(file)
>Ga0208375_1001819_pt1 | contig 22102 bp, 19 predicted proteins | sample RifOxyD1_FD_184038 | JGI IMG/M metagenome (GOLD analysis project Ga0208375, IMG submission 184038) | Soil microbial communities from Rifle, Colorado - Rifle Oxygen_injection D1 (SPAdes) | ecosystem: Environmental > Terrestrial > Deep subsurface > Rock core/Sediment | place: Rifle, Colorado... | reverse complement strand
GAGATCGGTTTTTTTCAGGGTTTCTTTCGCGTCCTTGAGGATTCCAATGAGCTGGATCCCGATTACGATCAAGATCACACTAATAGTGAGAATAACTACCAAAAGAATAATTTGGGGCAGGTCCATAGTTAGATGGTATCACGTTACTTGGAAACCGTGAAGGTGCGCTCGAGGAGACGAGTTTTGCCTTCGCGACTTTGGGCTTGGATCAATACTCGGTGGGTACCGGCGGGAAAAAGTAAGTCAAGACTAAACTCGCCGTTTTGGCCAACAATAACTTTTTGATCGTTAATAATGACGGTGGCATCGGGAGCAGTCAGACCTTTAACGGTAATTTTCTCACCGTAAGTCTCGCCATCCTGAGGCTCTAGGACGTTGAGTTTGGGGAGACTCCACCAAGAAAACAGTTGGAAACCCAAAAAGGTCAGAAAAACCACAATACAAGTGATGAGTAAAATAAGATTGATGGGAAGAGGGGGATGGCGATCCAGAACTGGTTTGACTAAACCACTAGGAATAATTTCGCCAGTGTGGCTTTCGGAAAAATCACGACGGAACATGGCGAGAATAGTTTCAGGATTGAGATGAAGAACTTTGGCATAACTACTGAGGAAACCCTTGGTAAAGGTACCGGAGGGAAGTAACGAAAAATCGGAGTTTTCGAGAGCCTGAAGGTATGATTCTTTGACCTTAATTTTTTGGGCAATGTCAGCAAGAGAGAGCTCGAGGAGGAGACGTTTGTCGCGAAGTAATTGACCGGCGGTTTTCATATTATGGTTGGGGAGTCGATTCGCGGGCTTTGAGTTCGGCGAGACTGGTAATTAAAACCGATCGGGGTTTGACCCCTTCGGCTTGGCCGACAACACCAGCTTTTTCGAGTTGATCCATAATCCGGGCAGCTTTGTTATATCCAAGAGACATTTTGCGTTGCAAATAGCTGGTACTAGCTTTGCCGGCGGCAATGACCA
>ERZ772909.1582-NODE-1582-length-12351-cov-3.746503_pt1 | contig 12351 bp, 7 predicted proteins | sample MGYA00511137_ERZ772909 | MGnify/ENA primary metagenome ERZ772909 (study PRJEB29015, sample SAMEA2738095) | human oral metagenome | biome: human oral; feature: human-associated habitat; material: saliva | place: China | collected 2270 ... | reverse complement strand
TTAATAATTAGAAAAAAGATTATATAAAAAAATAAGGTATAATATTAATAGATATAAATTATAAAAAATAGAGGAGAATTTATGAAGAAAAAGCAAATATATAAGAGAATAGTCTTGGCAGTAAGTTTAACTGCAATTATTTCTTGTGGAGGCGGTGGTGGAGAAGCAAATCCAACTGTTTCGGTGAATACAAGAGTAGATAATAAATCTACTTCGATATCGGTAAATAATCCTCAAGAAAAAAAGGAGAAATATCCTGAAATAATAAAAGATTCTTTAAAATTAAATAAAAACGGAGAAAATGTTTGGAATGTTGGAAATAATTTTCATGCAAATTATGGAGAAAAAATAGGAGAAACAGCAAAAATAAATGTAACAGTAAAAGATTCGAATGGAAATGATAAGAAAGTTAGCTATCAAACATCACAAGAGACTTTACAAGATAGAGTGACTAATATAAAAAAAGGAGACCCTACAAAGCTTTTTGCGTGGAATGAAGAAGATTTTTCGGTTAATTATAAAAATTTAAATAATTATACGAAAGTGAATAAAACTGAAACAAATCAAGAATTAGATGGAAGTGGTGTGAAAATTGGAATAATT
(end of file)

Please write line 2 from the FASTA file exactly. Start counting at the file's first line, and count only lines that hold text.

GAGATCGGTTTTTTTCAGGGTTTCTTTCGCGTCCTTGAGGATTCCAATGAGCTGGATCCCGATTACGATCAAGATCACACTAATAGTGAGAATAACTACCAAAAGAATAATTTGGGGCAGGTCCATAGTTAGATGGTATCACGTTACTTGGAAACCGTGAAGGTGCGCTCGAGGAGACGAGTTTTGCCTTCGCGACTTTGGGCTTGGATCAATACTCGGTGGGTACCGGCGGGAAAAAGTAAGTCAAGACTAAACTCGCCGTTTTGGCCAACAATAACTTTTTGATCGTTAATAATGACGGTGGCATCGGGAGCAGTCAGACCTTTAACGGTAATTTTCTCACCGTAAGTCTCGCCATCCTGAGGCTCTAGGACGTTGAGTTTGGGGAGACTCCACCAAGAAAACAGTTGGAAACCCAAAAAGGTCAGAAAAACCACAATACAAGTGATGAGTAAAATAAGATTGATGGGAAGAGGGGGATGGCGATCCAGAACTGGTTTGACTAAACCACTAGGAATAATTTCGCCAGTGTGGCTTTCGGAAAAATCACGACGGAACATGGCGAGAATAGTTTCAGGATTGAGATGAAGAACTTTGGCATAACTACTGAGGAAACCCTTGGTAAAGGTACCGGAGGGAAGTAACGAAAAATCGGAGTTTTCGAGAGCCTGAAGGTATGATTCTTTGACCTTAATTTTTTGGGCAATGTCAGCAAGAGAGAGCTCGAGGAGGAGACGTTTGTCGCGAAGTAATTGACCGGCGGTTTTCATATTATGGTTGGGGAGTCGATTCGCGGGCTTTGAGTTCGGCGAGACTGGTAATTAAAACCGATCGGGGTTTGACCCCTTCGGCTTGGCCGACAACACCAGCTTTTTCGAGTTGATCCATAATCCGGGCAGCTTTGTTATATCCAAGAGACATTTTGCGTTGCAAATAGCTGGTACTAGCTTTGCCGGCGGCAATGACCA